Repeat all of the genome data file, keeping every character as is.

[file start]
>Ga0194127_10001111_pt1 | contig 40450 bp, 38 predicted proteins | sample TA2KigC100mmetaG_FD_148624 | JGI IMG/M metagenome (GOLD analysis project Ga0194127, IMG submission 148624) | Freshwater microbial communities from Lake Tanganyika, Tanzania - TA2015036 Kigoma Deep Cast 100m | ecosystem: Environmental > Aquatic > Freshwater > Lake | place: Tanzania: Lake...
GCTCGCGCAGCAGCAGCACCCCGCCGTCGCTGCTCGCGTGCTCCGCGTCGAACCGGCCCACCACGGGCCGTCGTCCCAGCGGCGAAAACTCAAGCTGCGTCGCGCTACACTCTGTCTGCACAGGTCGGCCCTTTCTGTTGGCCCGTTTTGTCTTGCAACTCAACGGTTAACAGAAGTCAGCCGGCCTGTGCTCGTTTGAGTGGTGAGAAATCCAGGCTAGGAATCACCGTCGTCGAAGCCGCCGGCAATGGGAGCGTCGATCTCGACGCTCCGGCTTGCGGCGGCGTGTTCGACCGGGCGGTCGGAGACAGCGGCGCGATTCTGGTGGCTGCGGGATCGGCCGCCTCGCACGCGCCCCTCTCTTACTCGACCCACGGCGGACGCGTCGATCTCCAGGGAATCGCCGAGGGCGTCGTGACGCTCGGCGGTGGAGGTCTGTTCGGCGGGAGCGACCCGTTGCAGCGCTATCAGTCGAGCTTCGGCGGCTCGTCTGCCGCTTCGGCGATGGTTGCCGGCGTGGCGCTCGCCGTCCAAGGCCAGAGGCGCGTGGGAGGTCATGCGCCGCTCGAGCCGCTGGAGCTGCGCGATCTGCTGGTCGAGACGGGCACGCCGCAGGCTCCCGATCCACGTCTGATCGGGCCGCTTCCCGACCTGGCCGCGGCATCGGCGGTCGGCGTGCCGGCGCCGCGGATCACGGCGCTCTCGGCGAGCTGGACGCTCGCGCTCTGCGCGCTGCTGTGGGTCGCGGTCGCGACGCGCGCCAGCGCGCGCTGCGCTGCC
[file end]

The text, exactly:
>Ga0194127_10001111_pt1 | contig 40450 bp, 38 predicted proteins | sample TA2KigC100mmetaG_FD_148624 | JGI IMG/M metagenome (GOLD analysis project Ga0194127, IMG submission 148624) | Freshwater microbial communities from Lake Tanganyika, Tanzania - TA2015036 Kigoma Deep Cast 100m | ecosystem: Environmental > Aquatic > Freshwater > Lake | place: Tanzania: Lake...
GCTCGCGCAGCAGCAGCACCCCGCCGTCGCTGCTCGCGTGCTCCGCGTCGAACCGGCCCACCACGGGCCGTCGTCCCAGCGGCGAAAACTCAAGCTGCGTCGCGCTACACTCTGTCTGCACAGGTCGGCCCTTTCTGTTGGCCCGTTTTGTCTTGCAACTCAACGGTTAACAGAAGTCAGCCGGCCTGTGCTCGTTTGAGTGGTGAGAAATCCAGGCTAGGAATCACCGTCGTCGAAGCCGCCGGCAATGGGAGCGTCGATCTCGACGCTCCGGCTTGCGGCGGCGTGTTCGACCGGGCGGTCGGAGACAGCGGCGCGATTCTGGTGGCTGCGGGATCGGCCGCCTCGCACGCGCCCCTCTCTTACTCGACCCACGGCGGACGCGTCGATCTCCAGGGAATCGCCGAGGGCGTCGTGACGCTCGGCGGTGGAGGTCTGTTCGGCGGGAGCGACCCGTTGCAGCGCTATCAGTCGAGCTTCGGCGGCTCGTCTGCCGCTTCGGCGATGGTTGCCGGCGTGGCGCTCGCCGTCCAAGGCCAGAGGCGCGTGGGAGGTCATGCGCCGCTCGAGCCGCTGGAGCTGCGCGATCTGCTGGTCGAGACGGGCACGCCGCAGGCTCCCGATCCACGTCTGATCGGGCCGCTTCCCGACCTGGCCGCGGCATCGGCGGTCGGCGTGCCGGCGCCGCGGATCACGGCGCTCTCGGCGAGCTGGACGCTCGCGCTCTGCGCGCTGCTGTGGGTCGCGGTCGCGACGCGCGCCAGCGCGCGCTGCGCTGCC